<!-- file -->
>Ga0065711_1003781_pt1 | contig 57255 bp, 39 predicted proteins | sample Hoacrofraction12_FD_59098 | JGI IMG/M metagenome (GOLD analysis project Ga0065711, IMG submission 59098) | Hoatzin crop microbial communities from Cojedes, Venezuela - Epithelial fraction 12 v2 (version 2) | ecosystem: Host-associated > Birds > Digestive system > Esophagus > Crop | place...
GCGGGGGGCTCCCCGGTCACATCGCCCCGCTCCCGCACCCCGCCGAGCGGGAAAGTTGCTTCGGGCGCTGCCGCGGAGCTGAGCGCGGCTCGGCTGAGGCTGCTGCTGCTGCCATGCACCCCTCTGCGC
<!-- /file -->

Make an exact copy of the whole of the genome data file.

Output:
>Ga0065711_1003781_pt1 | contig 57255 bp, 39 predicted proteins | sample Hoacrofraction12_FD_59098 | JGI IMG/M metagenome (GOLD analysis project Ga0065711, IMG submission 59098) | Hoatzin crop microbial communities from Cojedes, Venezuela - Epithelial fraction 12 v2 (version 2) | ecosystem: Host-associated > Birds > Digestive system > Esophagus > Crop | place...
GCGGGGGGCTCCCCGGTCACATCGCCCCGCTCCCGCACCCCGCCGAGCGGGAAAGTTGCTTCGGGCGCTGCCGCGGAGCTGAGCGCGGCTCGGCTGAGGCTGCTGCTGCTGCCATGCACCCCTCTGCGC